The Maccabees - O2 Guildhall, Southampton
Post Paris there was a taste of apprehension in attending a rock concert. Even down in Southampton the security was doubled with strict body searches and bag searches for everyone. But this didn't subdue any of the usual atmosphere of the Guildhall (now another branded O2 Academy).
The Maccabees entered the stage covered in a thick blue mist with the line-up now featuring keyboards, trumpets and even a percussionist - always a sign that a band has hit the big time. Going straight into 'Marks To Prove It' the guys looked confident and now on their fourth album, front man Orlando Weeks looks far more at ease in his role as lead singer than back in 2008. The band flash smiles and joke to each other throughout before performing a guitar motif with effortless ease. They no longer sport the hoodies and Converse from their spiky-indie days with Felix White looking all dapper in his suit top. But less about the fashion and more about the music. Their new material is slightly more subdued than their early material and It took the singles from their first two albums to really spark the crowd into a frenzy 'Love You Better' started the evening's first dancing circle, yes dancing. Nice to see that the kid's are learning that battering each other senseless isn't the only way to enjoy a gig. This was shortly followed by Felix dedicating 'Precious Time' to anyone locally who have seen them before, and demanding us to "f**king sing"! And that we most certainly did.
Out of the new material. 'Spit It Out' sounds even more splendid in the live arena, with the slow build climbing to the band singing "What are we doing now?" climax. Hugo White coped very well with his time in the sun during 'Silence' and received a loving pat on the back from Weeks as well as a few words of congratulations from brother Felix. The Maccabees really look like a band of brothers doing what they love, with the people they love. Which is rare to see ten years into a band's career. Felix makes another dedication to the kid who asked them to play 'X-Ray' which goes down a storm, though how much influence the kid had is ruined, when noticing that they have played it in Brighton the night before, they played an intense version 'No Kind Words' and end the first part of the set with 'Grew Up At Midnight' with its rousing ending sounding an awful lot like Coldplay's 'Clocks' .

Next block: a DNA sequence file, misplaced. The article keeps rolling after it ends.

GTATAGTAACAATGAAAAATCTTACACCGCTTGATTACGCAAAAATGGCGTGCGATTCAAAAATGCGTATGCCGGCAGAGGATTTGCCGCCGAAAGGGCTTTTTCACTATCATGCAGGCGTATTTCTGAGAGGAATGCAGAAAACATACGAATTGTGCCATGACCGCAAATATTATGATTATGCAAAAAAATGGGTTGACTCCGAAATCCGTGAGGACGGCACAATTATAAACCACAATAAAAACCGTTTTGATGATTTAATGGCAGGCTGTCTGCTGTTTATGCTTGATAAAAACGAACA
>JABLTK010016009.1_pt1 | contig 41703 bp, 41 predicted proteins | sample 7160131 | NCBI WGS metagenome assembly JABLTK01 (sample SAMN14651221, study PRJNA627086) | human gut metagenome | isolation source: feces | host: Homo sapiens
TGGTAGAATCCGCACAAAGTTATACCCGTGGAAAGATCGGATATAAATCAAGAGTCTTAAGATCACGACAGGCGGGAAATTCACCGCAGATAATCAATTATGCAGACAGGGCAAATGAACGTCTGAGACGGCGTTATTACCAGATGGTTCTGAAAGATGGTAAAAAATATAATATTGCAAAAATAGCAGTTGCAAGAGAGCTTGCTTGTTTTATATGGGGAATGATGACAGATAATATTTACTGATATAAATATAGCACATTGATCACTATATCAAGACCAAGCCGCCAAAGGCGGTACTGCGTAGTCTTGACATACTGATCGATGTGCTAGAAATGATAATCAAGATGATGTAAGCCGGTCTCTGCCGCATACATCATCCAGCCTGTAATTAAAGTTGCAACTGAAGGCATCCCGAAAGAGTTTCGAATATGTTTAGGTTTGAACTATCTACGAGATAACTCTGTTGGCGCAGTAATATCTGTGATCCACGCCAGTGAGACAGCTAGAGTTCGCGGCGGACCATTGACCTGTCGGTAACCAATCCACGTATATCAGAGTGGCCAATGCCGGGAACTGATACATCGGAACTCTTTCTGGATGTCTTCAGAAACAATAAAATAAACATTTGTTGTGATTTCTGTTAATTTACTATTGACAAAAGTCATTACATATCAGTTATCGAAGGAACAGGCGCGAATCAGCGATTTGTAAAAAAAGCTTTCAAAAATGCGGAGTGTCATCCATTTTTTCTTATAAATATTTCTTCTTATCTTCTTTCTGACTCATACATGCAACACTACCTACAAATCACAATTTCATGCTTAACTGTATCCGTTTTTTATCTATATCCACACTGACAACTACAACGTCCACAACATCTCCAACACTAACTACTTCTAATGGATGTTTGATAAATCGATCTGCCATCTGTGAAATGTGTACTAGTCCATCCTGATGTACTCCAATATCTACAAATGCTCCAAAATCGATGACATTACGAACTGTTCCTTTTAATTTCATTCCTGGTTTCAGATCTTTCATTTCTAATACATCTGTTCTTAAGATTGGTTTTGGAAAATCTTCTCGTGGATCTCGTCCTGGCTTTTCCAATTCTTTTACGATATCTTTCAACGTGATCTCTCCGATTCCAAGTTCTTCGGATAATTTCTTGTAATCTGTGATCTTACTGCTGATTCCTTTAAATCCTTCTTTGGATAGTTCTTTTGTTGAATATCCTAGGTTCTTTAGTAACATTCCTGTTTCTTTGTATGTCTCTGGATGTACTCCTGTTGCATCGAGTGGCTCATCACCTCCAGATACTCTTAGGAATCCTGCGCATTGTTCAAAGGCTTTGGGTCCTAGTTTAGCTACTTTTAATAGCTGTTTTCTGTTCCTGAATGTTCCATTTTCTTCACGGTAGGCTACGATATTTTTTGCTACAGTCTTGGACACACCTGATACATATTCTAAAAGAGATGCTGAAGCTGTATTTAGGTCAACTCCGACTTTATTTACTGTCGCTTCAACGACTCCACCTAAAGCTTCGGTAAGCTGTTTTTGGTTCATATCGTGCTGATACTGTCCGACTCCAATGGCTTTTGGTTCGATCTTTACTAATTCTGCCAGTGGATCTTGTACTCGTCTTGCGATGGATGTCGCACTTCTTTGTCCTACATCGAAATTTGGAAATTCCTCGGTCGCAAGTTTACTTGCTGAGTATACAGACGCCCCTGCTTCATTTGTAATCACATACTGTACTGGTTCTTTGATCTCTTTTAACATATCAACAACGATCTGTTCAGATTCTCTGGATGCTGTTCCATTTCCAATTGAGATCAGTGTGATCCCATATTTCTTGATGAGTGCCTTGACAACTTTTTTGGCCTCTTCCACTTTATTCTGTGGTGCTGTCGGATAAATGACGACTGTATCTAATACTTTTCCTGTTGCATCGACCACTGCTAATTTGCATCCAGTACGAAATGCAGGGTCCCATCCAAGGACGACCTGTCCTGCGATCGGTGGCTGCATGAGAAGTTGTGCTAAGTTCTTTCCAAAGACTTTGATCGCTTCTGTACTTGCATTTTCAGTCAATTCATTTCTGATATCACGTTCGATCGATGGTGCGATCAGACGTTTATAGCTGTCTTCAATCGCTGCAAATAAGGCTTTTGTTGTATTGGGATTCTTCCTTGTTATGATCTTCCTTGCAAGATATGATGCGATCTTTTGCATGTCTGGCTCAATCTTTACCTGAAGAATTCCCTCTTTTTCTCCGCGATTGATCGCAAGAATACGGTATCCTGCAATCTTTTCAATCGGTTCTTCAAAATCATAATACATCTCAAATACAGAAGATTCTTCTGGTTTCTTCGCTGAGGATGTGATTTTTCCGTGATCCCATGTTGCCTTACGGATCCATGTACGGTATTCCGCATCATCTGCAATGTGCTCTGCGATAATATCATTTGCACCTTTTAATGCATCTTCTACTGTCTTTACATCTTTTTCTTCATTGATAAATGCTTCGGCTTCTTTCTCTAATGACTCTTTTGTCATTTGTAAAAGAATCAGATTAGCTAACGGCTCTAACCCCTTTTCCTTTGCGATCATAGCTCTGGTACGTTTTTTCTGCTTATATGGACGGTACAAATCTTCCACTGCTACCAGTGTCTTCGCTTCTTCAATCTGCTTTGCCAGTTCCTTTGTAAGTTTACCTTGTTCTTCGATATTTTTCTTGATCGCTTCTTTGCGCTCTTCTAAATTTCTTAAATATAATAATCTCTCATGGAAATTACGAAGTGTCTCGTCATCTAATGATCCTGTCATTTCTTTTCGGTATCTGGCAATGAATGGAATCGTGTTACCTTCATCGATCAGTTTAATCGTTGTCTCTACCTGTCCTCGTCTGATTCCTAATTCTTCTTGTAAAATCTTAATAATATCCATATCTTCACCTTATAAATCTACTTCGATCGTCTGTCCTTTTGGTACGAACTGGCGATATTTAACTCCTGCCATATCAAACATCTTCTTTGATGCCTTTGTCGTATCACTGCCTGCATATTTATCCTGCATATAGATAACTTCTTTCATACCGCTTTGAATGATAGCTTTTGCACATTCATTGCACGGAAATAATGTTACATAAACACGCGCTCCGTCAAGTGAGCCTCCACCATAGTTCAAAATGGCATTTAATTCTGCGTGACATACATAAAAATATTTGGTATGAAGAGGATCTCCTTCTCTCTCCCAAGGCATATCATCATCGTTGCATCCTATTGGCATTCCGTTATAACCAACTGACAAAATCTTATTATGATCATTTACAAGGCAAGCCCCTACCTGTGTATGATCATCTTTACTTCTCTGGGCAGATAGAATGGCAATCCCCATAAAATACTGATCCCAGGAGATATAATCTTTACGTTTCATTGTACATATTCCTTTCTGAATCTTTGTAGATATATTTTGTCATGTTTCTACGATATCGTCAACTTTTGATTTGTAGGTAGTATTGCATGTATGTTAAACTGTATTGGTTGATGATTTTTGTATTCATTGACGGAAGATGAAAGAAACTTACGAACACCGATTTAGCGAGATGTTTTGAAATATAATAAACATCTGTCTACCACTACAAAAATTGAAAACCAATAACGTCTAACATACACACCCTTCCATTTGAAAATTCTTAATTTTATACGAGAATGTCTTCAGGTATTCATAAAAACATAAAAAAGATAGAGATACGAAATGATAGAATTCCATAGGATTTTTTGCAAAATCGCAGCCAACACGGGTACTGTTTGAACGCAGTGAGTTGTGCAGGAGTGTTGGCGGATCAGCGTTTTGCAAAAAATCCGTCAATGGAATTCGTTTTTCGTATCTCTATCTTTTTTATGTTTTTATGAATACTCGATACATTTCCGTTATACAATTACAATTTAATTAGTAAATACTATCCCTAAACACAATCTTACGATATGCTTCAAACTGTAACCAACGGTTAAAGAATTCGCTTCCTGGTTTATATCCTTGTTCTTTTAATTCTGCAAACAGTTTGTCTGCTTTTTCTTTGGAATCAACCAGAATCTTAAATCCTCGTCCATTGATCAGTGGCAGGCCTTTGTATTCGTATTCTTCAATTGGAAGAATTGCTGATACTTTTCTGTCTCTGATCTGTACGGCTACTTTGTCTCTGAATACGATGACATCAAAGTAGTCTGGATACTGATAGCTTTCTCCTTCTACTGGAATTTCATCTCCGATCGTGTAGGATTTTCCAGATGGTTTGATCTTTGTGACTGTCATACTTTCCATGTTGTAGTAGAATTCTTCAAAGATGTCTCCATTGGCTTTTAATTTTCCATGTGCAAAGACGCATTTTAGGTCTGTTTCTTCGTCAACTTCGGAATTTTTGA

They leave to adulation, though they stay off stage a little too long and there are a few awkward silences before the band made their predictable return. Playing two new tracks back to back is an interesting option away from the hit friendly encores' many are used to. But 'WW1 Portraits' is one of 'Marks To Proves It's' more impressive tracks, just maybe best shuffled into their earlier set; though the send off of fan favourite 'Toothpaste Kisses' and the modern classic 'Pelican' certainly make up for this. As the crowd-surfers wipe down their worn jeans and the little girl on the front row gives her mum a hug of jubilation the night draws to an end. I am knocked over by some youngsters running to tear down the band's posters from the wall as a trophy for what they exclaimed as "best gig ever"! Maybe not, but certainly the best this year. Bring on the festival headline slots.